Less ink, more think

Occasionally I am asked to give a lecture on how to draw good graphs. While I am always tempted to drone on interminably about abstract principles such as minimalism, balance, and consistency, I have discovered that it is much more fun to criticize bad graphs, and to show how they can be improved. But how to quire a truly bad graph? Easy! Just use the defaults in Microsoft Excel!

Here is an actual example of a graph drawn with those defaults. The data are fictitious, but the ugliness is breathtakingly real. It is sometimes said (unfairly) that engineers lack all sense of graphical design, but I think they must have hired specialists to create something so painfully wrong. vss2011workshop.010 But what specifically is wrong, and how can we make it better? Michelangelo once said “I saw the angel in the marble and carved until I set him free.”  So here too we will chip away at the obscuring excess, to reveal the beauty that Microsoft tried to hide.

First of all, what purpose is served by the heavy black rectangle that surrounds the graph? It serves two purposes: 1) to obscure useful information, and 2) to waste ink. Let’s remove it.


Better, but still bad. Next we note that the quantity being plotted is identified in three separate places: the vertical axis label, a title above the plot, and a key to the left. Is this really necessary? I think not. Lets get rid of two of them. Of course a key can be useful when several quantities are plotted together, but not when there is only one. Likewise labels above a plot have their uses, but should be avoided when they are redundant with other information, such as the axis label. We remove the key and the title. Apart from reducing clutter, this substantially increases the area available for the useful parts of the graph.


Now we ask the question: what purpose is served by the gray background? It serves two purposes: 1) to reduce the contrast and thus visibility of the data points, and 2) to waste ink. Get rid of it!


Aaah…so much more cheerful and relaxing to look at! But a few troubling questions remain. For example, what purpose is served by those shadows behind each data point? Do they indicate some exciting three dimensional aspect to the data? Of course not. But they do serve two purposes: 1) to render ambiguous the actual locations of the data points, and 2) to waste ink! Please people, can all just agree to never, never, use little shadows to suggest that our data are floating above the page? Thank you. The corrected graph is below. We have removed the shadows and also changed the diamonds to discs for the very important reasons that 1) they are simpler, and 2) I like them better.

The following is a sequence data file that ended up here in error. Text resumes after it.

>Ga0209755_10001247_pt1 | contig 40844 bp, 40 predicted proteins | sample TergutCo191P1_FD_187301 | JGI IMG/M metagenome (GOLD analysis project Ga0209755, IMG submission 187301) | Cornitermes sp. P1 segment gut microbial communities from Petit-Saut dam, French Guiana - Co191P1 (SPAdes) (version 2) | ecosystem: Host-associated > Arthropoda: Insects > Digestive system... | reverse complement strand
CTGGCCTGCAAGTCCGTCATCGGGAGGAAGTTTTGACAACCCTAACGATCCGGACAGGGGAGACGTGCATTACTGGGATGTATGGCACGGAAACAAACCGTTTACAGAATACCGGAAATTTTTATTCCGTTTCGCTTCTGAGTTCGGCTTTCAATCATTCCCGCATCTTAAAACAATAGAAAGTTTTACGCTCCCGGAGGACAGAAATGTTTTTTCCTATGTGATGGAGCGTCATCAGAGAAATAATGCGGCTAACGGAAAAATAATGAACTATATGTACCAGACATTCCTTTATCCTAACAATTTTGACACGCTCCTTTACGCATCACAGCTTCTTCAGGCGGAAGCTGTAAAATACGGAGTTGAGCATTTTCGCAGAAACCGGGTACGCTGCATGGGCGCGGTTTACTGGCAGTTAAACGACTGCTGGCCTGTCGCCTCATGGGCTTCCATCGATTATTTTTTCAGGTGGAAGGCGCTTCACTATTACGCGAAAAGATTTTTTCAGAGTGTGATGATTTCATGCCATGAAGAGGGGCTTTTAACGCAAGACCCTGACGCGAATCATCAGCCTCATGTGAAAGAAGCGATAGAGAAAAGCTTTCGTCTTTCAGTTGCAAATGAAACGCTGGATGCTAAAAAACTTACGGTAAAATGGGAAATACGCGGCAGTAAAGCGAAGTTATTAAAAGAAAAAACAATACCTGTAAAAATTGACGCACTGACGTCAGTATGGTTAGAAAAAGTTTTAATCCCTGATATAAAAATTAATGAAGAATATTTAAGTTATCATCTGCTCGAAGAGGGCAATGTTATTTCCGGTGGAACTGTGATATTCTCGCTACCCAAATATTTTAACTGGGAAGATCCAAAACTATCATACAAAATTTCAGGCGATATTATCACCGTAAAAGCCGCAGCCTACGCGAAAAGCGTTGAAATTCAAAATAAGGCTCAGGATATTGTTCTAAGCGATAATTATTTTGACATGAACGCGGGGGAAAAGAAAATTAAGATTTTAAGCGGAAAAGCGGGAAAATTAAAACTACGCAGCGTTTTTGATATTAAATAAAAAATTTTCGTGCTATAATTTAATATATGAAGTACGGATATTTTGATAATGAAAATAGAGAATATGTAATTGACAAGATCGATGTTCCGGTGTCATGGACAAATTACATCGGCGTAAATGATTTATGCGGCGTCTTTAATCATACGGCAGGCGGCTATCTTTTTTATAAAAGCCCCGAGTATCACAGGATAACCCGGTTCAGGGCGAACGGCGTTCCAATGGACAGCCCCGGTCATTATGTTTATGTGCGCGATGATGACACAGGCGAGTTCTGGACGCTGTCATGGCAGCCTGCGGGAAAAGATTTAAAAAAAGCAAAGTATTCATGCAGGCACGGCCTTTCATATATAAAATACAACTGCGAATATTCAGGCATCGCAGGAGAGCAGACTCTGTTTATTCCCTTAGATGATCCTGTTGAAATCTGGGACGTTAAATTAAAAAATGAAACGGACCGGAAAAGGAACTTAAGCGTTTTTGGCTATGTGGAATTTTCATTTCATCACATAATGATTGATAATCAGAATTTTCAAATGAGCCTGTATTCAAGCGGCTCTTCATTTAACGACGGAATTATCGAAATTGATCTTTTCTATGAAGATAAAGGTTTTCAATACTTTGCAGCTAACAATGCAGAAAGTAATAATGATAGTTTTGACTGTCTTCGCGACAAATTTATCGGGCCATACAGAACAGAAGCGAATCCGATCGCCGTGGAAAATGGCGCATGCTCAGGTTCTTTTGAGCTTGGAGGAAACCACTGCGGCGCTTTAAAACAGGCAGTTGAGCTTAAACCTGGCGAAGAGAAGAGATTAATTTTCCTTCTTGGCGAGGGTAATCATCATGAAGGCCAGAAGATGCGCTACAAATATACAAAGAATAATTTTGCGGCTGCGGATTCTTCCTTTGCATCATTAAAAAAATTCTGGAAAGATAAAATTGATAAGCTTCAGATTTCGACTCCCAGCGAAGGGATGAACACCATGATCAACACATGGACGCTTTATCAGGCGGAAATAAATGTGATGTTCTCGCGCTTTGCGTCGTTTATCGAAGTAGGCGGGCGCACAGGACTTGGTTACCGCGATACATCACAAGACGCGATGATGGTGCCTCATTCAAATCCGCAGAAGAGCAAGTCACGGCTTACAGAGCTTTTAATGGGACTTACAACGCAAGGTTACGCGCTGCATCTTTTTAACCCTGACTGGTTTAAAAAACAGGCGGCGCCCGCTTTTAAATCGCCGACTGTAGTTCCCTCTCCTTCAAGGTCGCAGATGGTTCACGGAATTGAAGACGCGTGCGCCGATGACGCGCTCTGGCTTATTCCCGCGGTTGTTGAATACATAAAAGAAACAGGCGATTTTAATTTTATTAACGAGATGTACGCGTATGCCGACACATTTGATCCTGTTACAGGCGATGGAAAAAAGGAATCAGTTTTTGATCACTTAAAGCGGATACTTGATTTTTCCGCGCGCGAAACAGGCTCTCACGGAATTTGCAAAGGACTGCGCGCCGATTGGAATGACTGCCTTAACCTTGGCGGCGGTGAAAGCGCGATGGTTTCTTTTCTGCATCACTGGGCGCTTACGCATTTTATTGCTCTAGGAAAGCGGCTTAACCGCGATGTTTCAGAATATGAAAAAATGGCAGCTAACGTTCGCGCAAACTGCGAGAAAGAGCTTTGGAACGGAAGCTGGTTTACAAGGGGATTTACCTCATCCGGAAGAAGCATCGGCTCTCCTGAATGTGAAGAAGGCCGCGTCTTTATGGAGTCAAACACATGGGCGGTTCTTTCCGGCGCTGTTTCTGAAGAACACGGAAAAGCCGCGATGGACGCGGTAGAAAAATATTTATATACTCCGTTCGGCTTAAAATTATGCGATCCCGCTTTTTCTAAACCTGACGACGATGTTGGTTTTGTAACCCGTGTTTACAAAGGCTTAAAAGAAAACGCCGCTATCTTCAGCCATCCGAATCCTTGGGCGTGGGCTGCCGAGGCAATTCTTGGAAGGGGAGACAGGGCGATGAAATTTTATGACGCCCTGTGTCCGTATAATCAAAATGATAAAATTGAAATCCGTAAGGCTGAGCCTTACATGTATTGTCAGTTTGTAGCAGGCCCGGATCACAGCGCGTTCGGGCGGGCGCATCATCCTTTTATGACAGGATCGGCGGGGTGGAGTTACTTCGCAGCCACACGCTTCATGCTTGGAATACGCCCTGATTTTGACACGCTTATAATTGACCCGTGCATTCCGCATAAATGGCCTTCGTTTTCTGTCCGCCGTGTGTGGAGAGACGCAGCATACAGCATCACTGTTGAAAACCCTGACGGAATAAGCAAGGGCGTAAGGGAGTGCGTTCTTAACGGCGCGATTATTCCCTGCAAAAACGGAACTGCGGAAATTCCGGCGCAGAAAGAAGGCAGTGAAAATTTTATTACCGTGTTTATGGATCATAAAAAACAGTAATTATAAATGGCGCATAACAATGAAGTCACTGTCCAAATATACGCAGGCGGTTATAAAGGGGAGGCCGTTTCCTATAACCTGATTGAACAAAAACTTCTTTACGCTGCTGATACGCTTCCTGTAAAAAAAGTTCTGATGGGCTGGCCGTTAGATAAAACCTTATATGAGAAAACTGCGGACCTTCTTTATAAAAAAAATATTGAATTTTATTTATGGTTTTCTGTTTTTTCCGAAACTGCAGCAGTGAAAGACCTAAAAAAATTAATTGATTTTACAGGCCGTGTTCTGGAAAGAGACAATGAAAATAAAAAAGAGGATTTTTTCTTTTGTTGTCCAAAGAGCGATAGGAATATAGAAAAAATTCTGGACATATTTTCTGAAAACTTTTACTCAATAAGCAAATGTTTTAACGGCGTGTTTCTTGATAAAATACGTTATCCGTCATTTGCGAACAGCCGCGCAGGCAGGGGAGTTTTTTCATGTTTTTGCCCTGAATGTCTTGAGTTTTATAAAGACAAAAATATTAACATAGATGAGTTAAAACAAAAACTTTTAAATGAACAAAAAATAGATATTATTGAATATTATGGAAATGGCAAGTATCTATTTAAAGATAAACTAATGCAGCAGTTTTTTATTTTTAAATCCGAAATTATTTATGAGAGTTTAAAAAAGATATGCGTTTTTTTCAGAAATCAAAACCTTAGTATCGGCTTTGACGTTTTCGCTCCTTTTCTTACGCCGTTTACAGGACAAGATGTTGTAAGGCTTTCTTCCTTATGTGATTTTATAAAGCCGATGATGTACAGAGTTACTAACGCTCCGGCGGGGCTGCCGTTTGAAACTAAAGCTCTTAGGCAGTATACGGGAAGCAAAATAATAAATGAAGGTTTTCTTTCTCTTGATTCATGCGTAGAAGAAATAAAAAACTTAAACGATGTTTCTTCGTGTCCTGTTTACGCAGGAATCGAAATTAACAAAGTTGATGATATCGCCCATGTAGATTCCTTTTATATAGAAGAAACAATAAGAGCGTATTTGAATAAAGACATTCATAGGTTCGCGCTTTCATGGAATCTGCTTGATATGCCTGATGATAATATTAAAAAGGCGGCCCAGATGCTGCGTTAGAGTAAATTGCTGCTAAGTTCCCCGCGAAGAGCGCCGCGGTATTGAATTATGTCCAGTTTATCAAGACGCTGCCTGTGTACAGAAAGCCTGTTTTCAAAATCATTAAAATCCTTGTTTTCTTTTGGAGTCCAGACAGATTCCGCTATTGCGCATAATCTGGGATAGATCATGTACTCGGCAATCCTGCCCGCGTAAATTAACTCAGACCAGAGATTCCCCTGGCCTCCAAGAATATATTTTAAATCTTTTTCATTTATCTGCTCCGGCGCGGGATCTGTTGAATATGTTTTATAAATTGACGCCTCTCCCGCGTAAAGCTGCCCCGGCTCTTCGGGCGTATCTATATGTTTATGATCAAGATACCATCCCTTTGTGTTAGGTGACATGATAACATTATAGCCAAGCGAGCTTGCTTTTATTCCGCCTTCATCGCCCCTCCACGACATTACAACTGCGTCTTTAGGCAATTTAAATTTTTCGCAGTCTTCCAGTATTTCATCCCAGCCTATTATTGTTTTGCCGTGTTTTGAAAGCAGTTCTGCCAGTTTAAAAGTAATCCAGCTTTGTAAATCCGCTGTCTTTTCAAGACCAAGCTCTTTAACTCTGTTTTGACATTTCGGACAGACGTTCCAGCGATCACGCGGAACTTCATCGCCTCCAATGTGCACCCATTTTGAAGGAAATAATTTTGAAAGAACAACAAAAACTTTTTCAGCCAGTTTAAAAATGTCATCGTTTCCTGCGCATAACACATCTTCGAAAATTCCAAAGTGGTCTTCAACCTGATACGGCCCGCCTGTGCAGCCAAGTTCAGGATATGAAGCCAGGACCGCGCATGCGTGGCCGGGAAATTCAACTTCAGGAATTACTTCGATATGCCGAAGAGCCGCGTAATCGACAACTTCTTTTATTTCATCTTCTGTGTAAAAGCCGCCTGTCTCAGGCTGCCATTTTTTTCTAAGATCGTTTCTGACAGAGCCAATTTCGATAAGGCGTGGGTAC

Next we note that graphs are usually employed to show a pattern or trend. This pattern is not communicated well by a set of individual points floating out there, each an island, entire of itself. Only connect! A line drawn between the points aids enormously in conveying the visual sense of the data.


Next we correct an obvious (except to the Microsoft designers) flaw: the axis number labels running through the middle of the graph. We move them where they belong: to the axis, outside the graph.


Now we are getting somewhere. It almost looks ok. But we can do better. Gridlines can serve a purpose – for example, to let the reader easily judge approximate values – but there is never a reason for them to be dark and heavy, and to mask the useful information in the figure. Lighten up! In fact, the gridlines should generally be as light as possible, and still be visible. In this example, we make one gridline a bit darker than the others, to identify the y = 0 line.

vss2011workshop.018Now we see that the data really stand out. But we can do better still. What remains to distract the eye from the data? Well we could try removing the gridlines altogether, and then there is no need for the top and right borders of the frame.


Next we ask: what is the purpose of the bold font on the axis labels? Of course, it is to waste ink. Using a bold font for your labels is like writing your emails in all upper case. It is the digital equivalent of shouting. Don’t do it. Use your indoor voice.


And finally (yes, finally) we can reduce the line weight of the remaining axes. All we really need is enough weight to see them, and note their positions.


Thus we arrive at our final graph. It is not particularly exciting, but the data are clear, the trends are evident, and there is little to distract the eye from the essential information. Clearly, not all graphs are this simple, and there are often reasonable justifications for more elaborate presentations. But it is often a good idea to start with the simplest possible presentation, and elaborate from there. 

We conclude with the motto of this presentation, and indeed of this entire blog:

“Less ink, more think.”

Size matters, but only as a ratio

The other day I received yet another breathless email demanding my urgent attention. This one trumpeted the outcome of a recent poll for “the generic Congressional ballot.” Oh, yeah, that ballot. I hope you have mailed yours in by now.

The poll outcome was illustrated with the graphic below.

In any case, the democratic advantage looked pretty impressive until my eye drifted over to the left hand edge, where I noticed that the bars began at 30%. Why start at 30%, rather than zero? TOO MAKE THE DIFFERENCE LOOK BIGGER! Forgive me for shouting but this is such an elementary error, or transparent subterfuge, that I can’t help but be exasperated.